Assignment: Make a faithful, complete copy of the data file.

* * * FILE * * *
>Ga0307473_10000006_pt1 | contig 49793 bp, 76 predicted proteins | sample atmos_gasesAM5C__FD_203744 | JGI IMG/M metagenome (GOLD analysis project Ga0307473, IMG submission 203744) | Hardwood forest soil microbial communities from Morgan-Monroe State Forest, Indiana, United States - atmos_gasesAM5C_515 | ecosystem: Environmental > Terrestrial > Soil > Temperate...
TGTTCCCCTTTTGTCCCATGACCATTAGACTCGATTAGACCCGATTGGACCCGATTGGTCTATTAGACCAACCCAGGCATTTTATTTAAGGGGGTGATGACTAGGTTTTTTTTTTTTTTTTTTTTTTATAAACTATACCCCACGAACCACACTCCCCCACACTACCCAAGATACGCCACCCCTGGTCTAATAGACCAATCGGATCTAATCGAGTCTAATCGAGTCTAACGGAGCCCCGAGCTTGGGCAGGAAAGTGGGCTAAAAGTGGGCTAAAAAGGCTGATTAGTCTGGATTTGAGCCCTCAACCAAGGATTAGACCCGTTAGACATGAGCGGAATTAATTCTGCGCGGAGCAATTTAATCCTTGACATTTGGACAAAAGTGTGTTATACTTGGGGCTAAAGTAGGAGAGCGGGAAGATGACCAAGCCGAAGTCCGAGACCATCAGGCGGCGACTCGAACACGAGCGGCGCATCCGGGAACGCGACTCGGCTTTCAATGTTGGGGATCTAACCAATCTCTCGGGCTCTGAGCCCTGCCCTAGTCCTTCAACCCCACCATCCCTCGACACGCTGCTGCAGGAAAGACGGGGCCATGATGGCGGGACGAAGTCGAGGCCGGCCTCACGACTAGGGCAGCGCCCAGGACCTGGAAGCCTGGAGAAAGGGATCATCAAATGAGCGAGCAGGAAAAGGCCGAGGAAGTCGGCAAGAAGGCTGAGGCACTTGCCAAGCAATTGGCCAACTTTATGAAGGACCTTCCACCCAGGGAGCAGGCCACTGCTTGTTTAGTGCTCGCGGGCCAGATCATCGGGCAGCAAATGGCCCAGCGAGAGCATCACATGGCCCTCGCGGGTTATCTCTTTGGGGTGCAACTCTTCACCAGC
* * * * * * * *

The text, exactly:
>Ga0307473_10000006_pt1 | contig 49793 bp, 76 predicted proteins | sample atmos_gasesAM5C__FD_203744 | JGI IMG/M metagenome (GOLD analysis project Ga0307473, IMG submission 203744) | Hardwood forest soil microbial communities from Morgan-Monroe State Forest, Indiana, United States - atmos_gasesAM5C_515 | ecosystem: Environmental > Terrestrial > Soil > Temperate...
TGTTCCCCTTTTGTCCCATGACCATTAGACTCGATTAGACCCGATTGGACCCGATTGGTCTATTAGACCAACCCAGGCATTTTATTTAAGGGGGTGATGACTAGGTTTTTTTTTTTTTTTTTTTTTTATAAACTATACCCCACGAACCACACTCCCCCACACTACCCAAGATACGCCACCCCTGGTCTAATAGACCAATCGGATCTAATCGAGTCTAATCGAGTCTAACGGAGCCCCGAGCTTGGGCAGGAAAGTGGGCTAAAAGTGGGCTAAAAAGGCTGATTAGTCTGGATTTGAGCCCTCAACCAAGGATTAGACCCGTTAGACATGAGCGGAATTAATTCTGCGCGGAGCAATTTAATCCTTGACATTTGGACAAAAGTGTGTTATACTTGGGGCTAAAGTAGGAGAGCGGGAAGATGACCAAGCCGAAGTCCGAGACCATCAGGCGGCGACTCGAACACGAGCGGCGCATCCGGGAACGCGACTCGGCTTTCAATGTTGGGGATCTAACCAATCTCTCGGGCTCTGAGCCCTGCCCTAGTCCTTCAACCCCACCATCCCTCGACACGCTGCTGCAGGAAAGACGGGGCCATGATGGCGGGACGAAGTCGAGGCCGGCCTCACGACTAGGGCAGCGCCCAGGACCTGGAAGCCTGGAGAAAGGGATCATCAAATGAGCGAGCAGGAAAAGGCCGAGGAAGTCGGCAAGAAGGCTGAGGCACTTGCCAAGCAATTGGCCAACTTTATGAAGGACCTTCCACCCAGGGAGCAGGCCACTGCTTGTTTAGTGCTCGCGGGCCAGATCATCGGGCAGCAAATGGCCCAGCGAGAGCATCACATGGCCCTCGCGGGTTATCTCTTTGGGGTGCAACTCTTCACCAGC